Battle of Changhsing

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Battle of Changhsing
Part of Japanese Invasion of Taiwan (1895)
六堆抗日紀念碑.jpg
Monument for battle of Changhsing
Date 26 November 1895
Location Pingtung, Taiwan
Result Japanese victory
Belligerents
Flag of Japan.svg Empire of Japan Flag of Formosa 1895.svg Hakka militias remnants
Commanders and leaders
Flag of Japan.svg Major-General Yamaguchi Flag of Formosa 1895.svg Chiu Feng-yang  
Strength
2,000 200~300
Casualties and losses
Killed: 15
Wounded: 57
100+

The Battle of Changhsing (26 November 1895), popularly known in Taiwan as the Battle of the Burning Village (Chinese: 火燒庄戰役) was the last set-piece battle during the Japanese invasion of Taiwan. It was fought by Hakka militia and armed civilians against the invading Imperial Japanese Army in Changhsing village (長興村). The battle earned its name from the fact that the entire village was burnt to the ground by the Japanese during their attempts to capture it from the Formosans.[1]

Background[edit]

After the signing of the Treaty of Shimonoseki and the establishment of the Republic of Formosa, Chiu Feng-yang (邱鳳揚), a Hakka leader from Pingtung, called upon his supporters to form the so-called Liutui Hakka militias (六堆客家義軍). The militias were organized into six units, according to the villages where they were recruited, hence the name Liutui (Chinese: 六堆; literally: "six stacks"). The militias first engaged the Japanese at Chiatung, and were defeated due to their poor training and weaponry.

By the time the militia regrouped further to the south, the Republic of Formosa had collapsed in the wake of President Liu Yung-fu's flight to mainland China on 20 October 1895 and the capitulation of Tainan to the Japanese on 21 October. Seeing no hope of matching the Japanese in a fight in the open around Tainan, Chiu ordered a retreat to Changhsing village, Pingtung, where he planned to make a last stand.

Chiu's forces fought alone against the Japanese. The Hakkas of the southern plains had long been at feud with the Pepohoans (the Taiwanese aborigines who had originally owned the land on which Chinese immigrants had settled), and the Pepohoans stood aloof from the struggle. Indeed, they actively favoured the Japanese.[2]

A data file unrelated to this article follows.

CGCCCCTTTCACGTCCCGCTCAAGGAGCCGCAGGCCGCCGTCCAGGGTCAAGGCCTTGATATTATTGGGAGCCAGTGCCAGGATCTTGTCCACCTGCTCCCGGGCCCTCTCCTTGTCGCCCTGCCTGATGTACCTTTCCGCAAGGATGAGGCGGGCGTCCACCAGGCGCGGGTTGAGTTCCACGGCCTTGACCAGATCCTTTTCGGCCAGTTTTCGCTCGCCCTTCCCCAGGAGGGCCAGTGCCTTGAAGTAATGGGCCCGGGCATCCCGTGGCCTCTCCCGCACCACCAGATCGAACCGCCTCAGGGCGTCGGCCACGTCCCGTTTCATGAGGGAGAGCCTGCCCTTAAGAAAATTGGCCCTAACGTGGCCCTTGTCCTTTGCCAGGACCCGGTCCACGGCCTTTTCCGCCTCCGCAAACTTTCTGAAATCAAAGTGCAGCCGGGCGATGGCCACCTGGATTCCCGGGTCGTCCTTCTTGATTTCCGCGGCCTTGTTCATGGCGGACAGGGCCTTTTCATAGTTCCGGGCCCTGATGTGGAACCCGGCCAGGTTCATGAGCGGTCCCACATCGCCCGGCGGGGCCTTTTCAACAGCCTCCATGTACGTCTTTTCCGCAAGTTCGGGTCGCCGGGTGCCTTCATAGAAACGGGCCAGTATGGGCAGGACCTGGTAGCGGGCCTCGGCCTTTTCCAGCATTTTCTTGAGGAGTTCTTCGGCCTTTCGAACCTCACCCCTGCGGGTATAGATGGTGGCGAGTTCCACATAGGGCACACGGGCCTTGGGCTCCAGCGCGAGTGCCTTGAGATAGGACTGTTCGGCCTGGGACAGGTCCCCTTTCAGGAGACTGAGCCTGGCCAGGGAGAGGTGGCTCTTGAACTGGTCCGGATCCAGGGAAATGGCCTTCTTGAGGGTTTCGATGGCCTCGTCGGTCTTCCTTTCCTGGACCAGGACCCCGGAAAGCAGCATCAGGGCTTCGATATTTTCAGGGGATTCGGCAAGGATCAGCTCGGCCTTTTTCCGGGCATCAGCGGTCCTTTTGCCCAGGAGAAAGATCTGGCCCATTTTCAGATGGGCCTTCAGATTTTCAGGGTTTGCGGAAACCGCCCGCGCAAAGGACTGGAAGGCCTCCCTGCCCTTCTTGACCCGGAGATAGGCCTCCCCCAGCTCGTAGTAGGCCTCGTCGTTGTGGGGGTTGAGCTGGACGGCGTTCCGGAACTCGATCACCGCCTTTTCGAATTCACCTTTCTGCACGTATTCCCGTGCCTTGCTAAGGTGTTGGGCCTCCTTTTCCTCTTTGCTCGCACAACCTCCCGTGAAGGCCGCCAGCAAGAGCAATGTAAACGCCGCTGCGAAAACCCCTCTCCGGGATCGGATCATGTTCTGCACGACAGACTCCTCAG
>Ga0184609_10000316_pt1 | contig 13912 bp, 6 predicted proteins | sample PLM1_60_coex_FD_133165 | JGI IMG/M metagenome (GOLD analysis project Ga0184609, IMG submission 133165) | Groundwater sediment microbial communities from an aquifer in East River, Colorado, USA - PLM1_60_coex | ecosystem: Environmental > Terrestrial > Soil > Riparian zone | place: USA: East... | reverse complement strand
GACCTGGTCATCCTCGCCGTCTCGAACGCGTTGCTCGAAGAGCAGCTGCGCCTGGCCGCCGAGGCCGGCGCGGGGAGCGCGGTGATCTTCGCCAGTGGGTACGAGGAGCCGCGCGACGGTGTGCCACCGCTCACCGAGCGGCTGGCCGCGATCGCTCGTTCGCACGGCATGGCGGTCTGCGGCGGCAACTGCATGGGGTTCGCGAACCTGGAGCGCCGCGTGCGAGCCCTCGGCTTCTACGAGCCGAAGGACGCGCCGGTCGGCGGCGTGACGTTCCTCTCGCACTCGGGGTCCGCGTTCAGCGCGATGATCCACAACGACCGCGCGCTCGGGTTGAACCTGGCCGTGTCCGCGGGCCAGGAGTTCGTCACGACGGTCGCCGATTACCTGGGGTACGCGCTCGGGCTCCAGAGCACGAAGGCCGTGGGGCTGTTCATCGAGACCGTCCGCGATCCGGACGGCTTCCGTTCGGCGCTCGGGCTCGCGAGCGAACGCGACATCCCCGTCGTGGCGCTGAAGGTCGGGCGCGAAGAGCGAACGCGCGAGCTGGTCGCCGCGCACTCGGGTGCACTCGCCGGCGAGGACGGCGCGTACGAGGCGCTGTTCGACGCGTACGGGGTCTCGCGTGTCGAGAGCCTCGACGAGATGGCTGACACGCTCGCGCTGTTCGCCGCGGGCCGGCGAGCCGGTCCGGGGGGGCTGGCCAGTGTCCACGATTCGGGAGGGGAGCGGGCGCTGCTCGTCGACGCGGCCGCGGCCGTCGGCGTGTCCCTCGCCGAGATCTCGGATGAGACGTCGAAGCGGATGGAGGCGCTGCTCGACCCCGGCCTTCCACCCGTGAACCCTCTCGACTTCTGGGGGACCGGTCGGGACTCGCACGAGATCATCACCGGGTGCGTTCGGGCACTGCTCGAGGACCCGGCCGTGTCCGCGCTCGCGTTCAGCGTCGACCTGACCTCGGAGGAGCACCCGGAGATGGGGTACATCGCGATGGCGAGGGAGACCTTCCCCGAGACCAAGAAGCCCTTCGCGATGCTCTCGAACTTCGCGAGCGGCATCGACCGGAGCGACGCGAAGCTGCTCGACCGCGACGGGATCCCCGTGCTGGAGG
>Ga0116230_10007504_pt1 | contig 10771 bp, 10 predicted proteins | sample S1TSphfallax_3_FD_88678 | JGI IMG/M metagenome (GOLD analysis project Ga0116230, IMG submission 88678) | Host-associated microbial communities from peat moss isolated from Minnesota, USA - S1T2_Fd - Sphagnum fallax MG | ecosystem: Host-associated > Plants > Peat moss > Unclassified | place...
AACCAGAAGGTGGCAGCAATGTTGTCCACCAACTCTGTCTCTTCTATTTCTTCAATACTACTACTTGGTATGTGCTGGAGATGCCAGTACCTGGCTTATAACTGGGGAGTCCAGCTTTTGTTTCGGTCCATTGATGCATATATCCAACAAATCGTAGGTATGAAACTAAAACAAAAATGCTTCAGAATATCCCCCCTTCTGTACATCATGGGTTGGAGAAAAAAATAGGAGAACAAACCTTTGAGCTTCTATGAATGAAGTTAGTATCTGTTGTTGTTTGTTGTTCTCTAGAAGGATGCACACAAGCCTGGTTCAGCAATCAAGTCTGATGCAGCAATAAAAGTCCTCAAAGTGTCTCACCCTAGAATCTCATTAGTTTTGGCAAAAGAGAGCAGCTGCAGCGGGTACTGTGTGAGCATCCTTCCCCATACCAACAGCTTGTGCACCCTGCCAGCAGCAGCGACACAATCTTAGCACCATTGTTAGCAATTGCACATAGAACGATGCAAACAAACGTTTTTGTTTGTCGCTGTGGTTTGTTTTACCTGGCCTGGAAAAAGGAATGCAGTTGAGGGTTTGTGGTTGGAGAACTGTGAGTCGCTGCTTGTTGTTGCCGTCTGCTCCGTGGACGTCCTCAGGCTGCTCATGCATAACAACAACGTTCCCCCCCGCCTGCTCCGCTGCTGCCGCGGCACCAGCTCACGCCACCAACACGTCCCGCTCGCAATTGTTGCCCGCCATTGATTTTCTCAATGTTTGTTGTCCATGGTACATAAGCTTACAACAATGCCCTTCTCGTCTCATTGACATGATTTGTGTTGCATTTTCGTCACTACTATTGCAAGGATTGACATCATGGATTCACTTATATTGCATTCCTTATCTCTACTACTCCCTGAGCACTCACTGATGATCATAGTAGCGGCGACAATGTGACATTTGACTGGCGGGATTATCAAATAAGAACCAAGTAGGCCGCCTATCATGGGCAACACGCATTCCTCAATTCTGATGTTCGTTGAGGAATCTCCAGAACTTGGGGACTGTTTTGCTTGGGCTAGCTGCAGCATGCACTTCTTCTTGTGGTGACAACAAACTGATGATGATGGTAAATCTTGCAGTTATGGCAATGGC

The battle[edit]

Soon after their arrival, the militias fortified the village and brought in supplies.[3] When the Japanese arrived, they found that a stone wall and other strong defensive positions had been built around Changhsing, and that almost the entire population of the village were armed, most of them with primitive weapons.[4] The Japanese attempted to storm the village, but were pushed back several times by the Formosans.

Hakka villages in Taiwan at that time were often provided with elaborate fortifications, partly due to the perennial threat of raids by head-hunting aborigines. A village might be surrounded by ditches and a wooden palisade, and perhaps also a wooden wall with towers and loopholes, which would be difficult to storm without artillery.

After hours of fierce fighting but little gain, the Japanese commander resorted to a massive bombardment to set fire to the village, and was successful in his attempt. The defenses were broken up and vicious hand-to-hand fighting ensued. In the end, more than half of the defenders, including their leader, were either killed or incapacitated, and the village was burnt to the ground by the fire. The Japanese suffered 15 killed and 57 wounded.

Aftermath[edit]

The battle officially ended all formal resistance to the Japanese invasion, but sporadic insurgency continued on for several more years, ending only when the Japanese governor-general adopted a more flexible policy towards the local population. On the other hand, out of respect toward the defenders, the Japanese commander personally paid homage to the Formosan dead. In 1901, Governor-General Kodama Gentaro also paid homage at the Chung-Yi house, or the "House of the Loyal and Just Ones" (Chinese: 忠義亭), and ordered an annual commemoration to be held.[5]

Several decades after the battle, Yu Youren, the then chairman of Control Yuan of Republic of China, visited the site of the battle and wrote a poem praising the Formosan resistance:

Original Text Romanization Translation

氣與河山壯
名爭日月光
煌煌民族史
照耀火燒庄

chi-yu-he-shan-chuang
min-cheng-ri-yue-kuang
hui-huang-min-tsu-shih
chao-yao-huo-shao-chuang

Imposing as the rivers and mountains
Bright as the Sun and the Moon
The glorious history of our nation
Shines on the Burning Village

A monument was dedicated in 1995 to the Formosans who fell in the battle.

See also[edit]

References[edit]

  1. ^ 阿豪牿 台民抗日保台最後一戰!火燒客家庄之役!
  2. ^ Davidson (1903), pp. 366–7.
  3. ^ 臺灣文獻館 殊死火燒庄 Archived September 29, 2007, at the Wayback Machine.
  4. ^ 長治鄉公所 六堆抗日紀念碑
  5. ^ 六堆的歷史 Archived September 28, 2007, at the Wayback Machine.

Bibliography[edit]

  • Davidson, J. W., The Island of Formosa, Past and Present (London, 1903)
  • McAleavy, H., Black Flags in Vietnam: The Story of a Chinese Intervention (New York, 1968)
  • Yosaburo Takekoshi, Japanese Rule in Formosa (London, 1907)